Indigenous cultures view wanting and having more than we need as a sign of MENTAL ILLNESS. I can't disagree with that. Why would anyone want to have more than they NEED, unless they're planning to spread some of the wealth around? (Like Bill and Melinda Gates!) The answer is obvious. Those mansions on the hill are monuments to vanity and inflated ego.
I AM argues convincingly that if material gain is your primary motivation in life, you are heading down an ultimately disappointing dead end road.

If you resonate with a movie like I AM, then most of what is contained therein will come as no big revelation--so in that sense, Tom Shadyac is preaching to the choir. Nonetheless, this is a truly uplifting film. If you think of it as a steaming pile of woo-woo, you'll probably go right from the theater to purchase that latest Smart Phone on your already maxed-out credit card, honking and flipping off other drivers along the way.

Grade: B +

Friday, July 8, 2011


Rated: R

Stars: Kevin Spacey, Jason Bateman, Charlie Day, Jason Sudeikis, Jennifer Anniston, Jamie Foxx

Director: Seth Gordon

Genre; Dark Comedy

Jason Bateman, Charlie Day, and Jason Sudeikis are pure devilment together in Horrible Bosses-- a brilliant, snappy, outrageous, sexy, dirty, laugh-out-loud tour de force of a dark comedy that may just be the funniest thing of its kind ever to hit the theater screens! (Okay, so now you wanna know how I REALLY feel about it!)

Nick, (Jason Bateman) Dale, (Charlie Day) and Kurt (Jason Sudeikis) are three hapless wage slave buddies, each working for the boss from hell, and too dependent upon their jobs to quit, so they grin and bear it--just like most poor working schmucks in the real world. That is, until they hatch a plot to do away with all three of their nemeses.

Kevin Spacey is Dave Harken-- an anal, obnoxious, disingenuous authoritarian who jerks Nick around like a marionette. Across town, Kurt's boss bites the big one, and his cocaine addled son (Colin Farrel) is now calling the shots. And Dale is a dental assistant working for the sexually aggressive--okay, she's downright predatory--Dr. Julia Harris (Jennifer Anniston).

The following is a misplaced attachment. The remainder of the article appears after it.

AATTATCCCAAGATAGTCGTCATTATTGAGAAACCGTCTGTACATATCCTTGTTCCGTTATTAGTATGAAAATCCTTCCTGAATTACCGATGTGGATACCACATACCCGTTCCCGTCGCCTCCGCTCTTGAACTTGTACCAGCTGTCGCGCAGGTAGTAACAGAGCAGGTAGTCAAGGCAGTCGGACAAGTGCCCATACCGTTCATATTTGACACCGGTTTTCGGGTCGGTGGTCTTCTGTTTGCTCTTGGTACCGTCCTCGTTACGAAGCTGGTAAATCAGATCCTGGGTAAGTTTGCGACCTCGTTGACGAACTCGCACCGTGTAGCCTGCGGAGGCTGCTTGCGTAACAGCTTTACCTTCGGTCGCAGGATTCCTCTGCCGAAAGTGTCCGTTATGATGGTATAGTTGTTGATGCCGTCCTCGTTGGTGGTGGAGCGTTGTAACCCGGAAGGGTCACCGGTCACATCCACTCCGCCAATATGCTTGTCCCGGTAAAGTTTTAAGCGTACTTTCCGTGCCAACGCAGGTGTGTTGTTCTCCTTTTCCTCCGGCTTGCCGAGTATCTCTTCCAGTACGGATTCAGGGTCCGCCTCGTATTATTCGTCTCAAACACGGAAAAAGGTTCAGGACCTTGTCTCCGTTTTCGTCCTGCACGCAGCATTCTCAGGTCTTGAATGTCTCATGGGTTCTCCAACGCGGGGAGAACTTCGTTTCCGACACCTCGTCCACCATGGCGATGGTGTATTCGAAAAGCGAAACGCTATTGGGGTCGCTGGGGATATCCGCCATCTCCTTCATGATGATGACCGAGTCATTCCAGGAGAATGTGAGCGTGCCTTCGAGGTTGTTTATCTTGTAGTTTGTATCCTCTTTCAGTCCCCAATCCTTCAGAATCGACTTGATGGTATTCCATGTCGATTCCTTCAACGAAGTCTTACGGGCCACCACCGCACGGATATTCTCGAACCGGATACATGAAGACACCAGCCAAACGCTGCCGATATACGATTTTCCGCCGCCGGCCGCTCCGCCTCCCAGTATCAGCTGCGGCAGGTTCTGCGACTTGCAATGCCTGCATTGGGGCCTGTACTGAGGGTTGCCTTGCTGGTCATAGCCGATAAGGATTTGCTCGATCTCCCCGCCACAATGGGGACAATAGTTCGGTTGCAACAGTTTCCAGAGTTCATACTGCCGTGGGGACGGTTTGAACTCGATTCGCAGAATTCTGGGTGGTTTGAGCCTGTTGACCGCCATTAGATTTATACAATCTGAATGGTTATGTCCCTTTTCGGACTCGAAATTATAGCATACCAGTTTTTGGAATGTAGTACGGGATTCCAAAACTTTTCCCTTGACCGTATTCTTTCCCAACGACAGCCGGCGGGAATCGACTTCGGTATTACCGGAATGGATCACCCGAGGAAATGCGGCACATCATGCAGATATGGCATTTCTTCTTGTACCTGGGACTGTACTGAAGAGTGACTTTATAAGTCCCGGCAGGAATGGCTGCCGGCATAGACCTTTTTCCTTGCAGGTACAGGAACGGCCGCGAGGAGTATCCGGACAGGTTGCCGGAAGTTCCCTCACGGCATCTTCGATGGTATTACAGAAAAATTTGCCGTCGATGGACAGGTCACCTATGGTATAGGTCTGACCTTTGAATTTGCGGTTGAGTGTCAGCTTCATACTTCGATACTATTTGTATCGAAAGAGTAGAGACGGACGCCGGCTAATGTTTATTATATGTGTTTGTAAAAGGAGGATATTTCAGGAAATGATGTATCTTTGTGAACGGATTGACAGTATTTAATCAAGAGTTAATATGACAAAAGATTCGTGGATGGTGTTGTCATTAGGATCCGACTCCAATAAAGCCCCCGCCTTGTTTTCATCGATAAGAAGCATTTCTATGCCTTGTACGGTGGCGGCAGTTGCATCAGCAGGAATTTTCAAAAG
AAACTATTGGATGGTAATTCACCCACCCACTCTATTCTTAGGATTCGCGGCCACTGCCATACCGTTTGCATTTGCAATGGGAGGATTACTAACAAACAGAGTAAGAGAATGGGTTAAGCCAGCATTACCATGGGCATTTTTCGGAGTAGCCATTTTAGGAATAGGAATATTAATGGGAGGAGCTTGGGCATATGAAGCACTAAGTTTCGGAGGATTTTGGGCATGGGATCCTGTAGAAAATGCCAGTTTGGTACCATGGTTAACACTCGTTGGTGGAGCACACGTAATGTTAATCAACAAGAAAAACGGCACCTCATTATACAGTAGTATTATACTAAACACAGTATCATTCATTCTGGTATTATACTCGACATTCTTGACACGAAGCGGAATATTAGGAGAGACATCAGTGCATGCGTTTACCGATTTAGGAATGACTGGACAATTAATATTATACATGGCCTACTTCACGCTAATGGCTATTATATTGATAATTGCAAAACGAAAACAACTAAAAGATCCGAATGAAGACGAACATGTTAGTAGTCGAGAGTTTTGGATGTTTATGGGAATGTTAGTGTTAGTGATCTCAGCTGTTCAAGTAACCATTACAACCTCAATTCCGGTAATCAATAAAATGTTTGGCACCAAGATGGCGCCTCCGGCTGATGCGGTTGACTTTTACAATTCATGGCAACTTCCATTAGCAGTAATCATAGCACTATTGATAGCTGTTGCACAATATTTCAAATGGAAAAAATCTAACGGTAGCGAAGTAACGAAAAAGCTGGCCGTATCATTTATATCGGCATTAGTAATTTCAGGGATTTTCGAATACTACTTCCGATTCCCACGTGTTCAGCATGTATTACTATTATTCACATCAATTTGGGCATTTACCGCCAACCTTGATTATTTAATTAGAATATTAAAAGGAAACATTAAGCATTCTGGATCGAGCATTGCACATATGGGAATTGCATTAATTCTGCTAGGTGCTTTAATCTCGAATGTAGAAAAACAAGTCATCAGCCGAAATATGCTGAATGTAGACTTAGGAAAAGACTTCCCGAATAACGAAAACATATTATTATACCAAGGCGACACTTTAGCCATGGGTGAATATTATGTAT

The fun begins when our three bumbling Musketeers start breaking into their boss's homes to gather incriminating information. A chain reaction of events is triggered, and somebody does end up dead, but it doesn't go down the way we're expecting.

The laughs in Horrible Bosses are rapid fire, and the other patrons at the showing I attended were cackling all the way through the un-politically correct hijinks--as most people will do in a darkened theatre where they can't be identified and pressured to make some silly public apology about something they said...or found amusing.

And while any sense of plausibility is thrown out the window early on, and you have to roll with that if you're going to get into the spirit of things--I did find it TOO RIDICULOUS to believe that Dale--as a red-blooded American male-- would staunchly resist the advances of a scantily clad, lewd and lascivious JENNIFER ANNISTON--even if he is engaged! The "dentist who wants to get drilled" represents a stunning departure for the former queen of PG-13 romantic comedy, but I think it's a good one for Anniston, who is finally showing us she's all grown up at age 41!

Kevin Spacey is utterly convincing as an over the top A-hole, and Jamie Foxx garners guffaws as a "hit man" named Motherfu**** Jones.

Everything came together for this one--the writing, the pacing, the acting--making Horrible Bosses one that will go down in the annals in the same class as The Hangover!

Grade: A

Sunday, July 3, 2011



Rated: R

Stars: William Holden, Kay Lenz, Roger C. Carmel